- Learn about saving for a child’s college or post-secondary education.
- Discover tax-favored plans.
- Learn about tax-free earnings.
- Discover the benefits of Coverdell Accounts.
- Learn about qualified tuition plans.
- Find out how others can contribute.
- Learn about gift tax issues.
- Discover the limitations of tuition gifts.
A common question among parents is, “How might I save for a child’s college or other post-secondary education in a tax beneficial way?” The answer depends on a couple of things. How much do you expect the education to cost? How long until the child heads off to college or a university or enters an apprenticeship program? Once you have the answers to these questions, Fiducial can help! We will inform you about all of the tax benefits of saving for college or other post-secondary education.
Saving for College – What You Need to Consider
The amount of funds required will depend upon whether your child will attend a local college, attend a local college and then transfer into a university, go straight to a university, or begin an apprentice program.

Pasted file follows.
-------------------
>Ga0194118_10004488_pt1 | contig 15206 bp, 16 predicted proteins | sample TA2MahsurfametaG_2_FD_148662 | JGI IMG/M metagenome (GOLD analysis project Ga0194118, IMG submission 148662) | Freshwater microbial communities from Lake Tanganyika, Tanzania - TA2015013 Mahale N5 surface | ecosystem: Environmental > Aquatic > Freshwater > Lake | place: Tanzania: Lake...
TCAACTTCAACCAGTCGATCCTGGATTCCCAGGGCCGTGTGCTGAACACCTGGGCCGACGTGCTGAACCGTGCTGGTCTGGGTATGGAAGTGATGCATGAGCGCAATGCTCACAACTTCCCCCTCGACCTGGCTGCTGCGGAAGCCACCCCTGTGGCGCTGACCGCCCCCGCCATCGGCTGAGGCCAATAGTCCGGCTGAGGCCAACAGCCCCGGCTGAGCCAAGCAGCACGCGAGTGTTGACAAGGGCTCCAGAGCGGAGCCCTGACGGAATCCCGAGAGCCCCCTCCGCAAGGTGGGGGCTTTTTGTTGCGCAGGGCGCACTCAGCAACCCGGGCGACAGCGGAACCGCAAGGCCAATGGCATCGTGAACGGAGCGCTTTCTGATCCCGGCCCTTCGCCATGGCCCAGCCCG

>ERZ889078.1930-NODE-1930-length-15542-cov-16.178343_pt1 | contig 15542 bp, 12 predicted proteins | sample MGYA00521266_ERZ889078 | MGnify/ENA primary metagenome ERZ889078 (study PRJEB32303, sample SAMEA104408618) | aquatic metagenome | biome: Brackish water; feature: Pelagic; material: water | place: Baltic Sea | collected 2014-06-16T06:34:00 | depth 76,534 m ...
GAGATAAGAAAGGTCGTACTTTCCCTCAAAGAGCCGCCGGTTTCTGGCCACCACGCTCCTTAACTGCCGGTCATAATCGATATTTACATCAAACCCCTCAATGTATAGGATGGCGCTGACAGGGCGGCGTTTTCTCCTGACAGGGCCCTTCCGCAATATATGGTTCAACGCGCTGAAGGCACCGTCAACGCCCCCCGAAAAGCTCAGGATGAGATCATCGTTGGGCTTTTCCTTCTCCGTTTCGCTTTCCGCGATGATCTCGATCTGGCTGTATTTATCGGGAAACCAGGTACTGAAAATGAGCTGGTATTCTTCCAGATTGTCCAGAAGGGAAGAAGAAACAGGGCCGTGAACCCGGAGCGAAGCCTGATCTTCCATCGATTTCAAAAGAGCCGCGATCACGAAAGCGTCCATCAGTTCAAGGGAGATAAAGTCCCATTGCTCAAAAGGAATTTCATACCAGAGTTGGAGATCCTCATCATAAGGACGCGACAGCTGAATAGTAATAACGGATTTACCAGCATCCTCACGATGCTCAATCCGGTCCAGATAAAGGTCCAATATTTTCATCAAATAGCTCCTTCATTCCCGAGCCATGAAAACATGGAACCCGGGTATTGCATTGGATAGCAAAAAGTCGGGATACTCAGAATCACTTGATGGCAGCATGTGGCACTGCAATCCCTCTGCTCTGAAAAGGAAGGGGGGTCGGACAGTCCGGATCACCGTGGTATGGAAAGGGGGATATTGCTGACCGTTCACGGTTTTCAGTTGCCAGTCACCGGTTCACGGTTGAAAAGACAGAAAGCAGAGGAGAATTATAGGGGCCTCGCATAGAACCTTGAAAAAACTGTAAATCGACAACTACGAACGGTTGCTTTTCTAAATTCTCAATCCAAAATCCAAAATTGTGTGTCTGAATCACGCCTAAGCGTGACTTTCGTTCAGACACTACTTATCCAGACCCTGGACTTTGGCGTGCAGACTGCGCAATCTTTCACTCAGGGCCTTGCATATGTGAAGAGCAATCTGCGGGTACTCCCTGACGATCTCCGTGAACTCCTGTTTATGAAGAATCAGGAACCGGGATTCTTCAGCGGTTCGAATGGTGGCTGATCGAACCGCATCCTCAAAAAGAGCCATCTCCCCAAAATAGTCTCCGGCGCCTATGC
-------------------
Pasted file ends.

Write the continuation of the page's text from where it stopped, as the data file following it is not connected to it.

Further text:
If the child will attend college or an apprenticeship locally, you generally only need to plan for the cost of tuition, books, and other class materials. Your child can live at home, which cuts expenses. The child attending a university, unless it is local, will add housing and food costs on top of substantially higher university tuition. Another factor is whether the student will leave school after obtaining a bachelor’s degree or will attend graduate school for an advanced degree.
When the time comes, your child may qualify for a scholarship or grant. However, you shouldn’t depend on that when saving for college.
College Savings Plans with Tax Benefits
The federal tax code has two beneficial savings plans to use. Neither plan provides a tax benefit to making the original contributions. The benefit is that growth due to appreciation of the investments, if any, and earnings (dividends and interest) are tax-free when withdrawn for qualified education expenses. Thus, the sooner each plan begins, the better, because it will have more years to grow in value.